Ironwood Ostrya virginiana
Family: Betulaceae (Birch)
Branching: Alternate
Other names: Hop-hornbeam

This small tree is quite distinctive when mature.  It is found in hardwood forests in the understory, but can also be found growing out in the open (where it looks quite different).  Its bark is usually the first thing noticed; it peels in thin, vertical strips.  When young, though, it can be mistaken for several other species, especially Musclewood.  Those two look nearly identical before they acquire their characteristic bark (Ironwood's buds tend to diverge more from the twig)

Winter twig.  Notice the thin twigs and often greenish colour.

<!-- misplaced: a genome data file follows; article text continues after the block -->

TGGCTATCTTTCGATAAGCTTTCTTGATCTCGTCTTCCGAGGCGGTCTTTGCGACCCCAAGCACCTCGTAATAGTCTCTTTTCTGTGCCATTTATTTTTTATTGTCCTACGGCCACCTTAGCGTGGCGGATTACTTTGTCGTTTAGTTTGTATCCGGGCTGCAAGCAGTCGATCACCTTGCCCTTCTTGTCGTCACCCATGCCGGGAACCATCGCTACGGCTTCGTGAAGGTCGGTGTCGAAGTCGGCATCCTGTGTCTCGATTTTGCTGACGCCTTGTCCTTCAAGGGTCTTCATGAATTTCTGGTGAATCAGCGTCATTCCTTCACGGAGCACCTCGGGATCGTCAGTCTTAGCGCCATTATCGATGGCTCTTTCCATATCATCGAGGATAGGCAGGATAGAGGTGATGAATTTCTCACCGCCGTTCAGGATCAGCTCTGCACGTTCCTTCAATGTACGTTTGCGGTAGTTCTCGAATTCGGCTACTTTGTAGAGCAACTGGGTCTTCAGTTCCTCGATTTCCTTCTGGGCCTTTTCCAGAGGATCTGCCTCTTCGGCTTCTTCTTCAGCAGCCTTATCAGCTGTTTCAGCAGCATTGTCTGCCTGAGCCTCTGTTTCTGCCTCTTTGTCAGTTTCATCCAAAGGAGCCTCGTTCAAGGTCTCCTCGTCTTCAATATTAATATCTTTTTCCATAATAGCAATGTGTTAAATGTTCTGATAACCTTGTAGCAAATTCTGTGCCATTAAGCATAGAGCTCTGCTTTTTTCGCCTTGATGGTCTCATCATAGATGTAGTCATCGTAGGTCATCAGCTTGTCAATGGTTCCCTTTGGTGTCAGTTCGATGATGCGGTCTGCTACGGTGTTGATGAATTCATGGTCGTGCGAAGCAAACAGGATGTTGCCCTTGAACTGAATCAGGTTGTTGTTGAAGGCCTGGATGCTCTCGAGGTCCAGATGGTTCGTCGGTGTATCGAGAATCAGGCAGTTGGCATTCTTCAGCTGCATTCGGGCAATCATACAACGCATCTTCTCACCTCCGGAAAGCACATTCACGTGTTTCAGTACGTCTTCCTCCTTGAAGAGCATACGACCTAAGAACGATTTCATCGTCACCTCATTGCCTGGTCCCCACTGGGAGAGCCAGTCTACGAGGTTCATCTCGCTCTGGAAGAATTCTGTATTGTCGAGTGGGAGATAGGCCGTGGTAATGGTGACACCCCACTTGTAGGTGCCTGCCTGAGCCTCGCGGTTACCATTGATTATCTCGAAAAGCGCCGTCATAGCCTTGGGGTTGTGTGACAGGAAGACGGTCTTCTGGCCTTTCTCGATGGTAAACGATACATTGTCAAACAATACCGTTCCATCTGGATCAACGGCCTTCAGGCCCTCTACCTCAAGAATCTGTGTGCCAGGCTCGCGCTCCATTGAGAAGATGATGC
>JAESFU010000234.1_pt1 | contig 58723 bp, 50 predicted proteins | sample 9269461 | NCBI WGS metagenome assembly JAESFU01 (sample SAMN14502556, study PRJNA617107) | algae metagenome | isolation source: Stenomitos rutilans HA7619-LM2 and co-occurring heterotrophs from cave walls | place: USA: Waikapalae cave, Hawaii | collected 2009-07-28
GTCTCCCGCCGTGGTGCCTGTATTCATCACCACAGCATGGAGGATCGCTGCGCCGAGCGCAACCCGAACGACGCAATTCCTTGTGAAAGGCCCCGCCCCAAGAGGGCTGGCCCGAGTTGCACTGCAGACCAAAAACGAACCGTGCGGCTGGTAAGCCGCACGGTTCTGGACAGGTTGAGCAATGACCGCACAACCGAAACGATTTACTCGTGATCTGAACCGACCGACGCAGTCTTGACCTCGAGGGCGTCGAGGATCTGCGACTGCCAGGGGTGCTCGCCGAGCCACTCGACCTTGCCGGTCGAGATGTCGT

Another view of the winter twig

Ironwood (left) twig and Musclewood (right) twig.  Ironwood tends to be lighter and browner
and its buds diverge from the twig more, however, these characteristics are variable.

Young bark.  Often it gets the horizontal strips common to
cherries and birches.

Two ages of bark

The distinctive peeling bark of Ironwood

Another view of the bark, with thinner strips

The fruit, sometimes visible in the winter.

Like other members of the Birch family, Ironwood has catkins in the winter, though they
are not seen nearly as often as those of Birches, Alders or Hazelnuts

Dead Ironwood leaves often remain on the tree over the winter

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copyright © 2008 Josh Sayers
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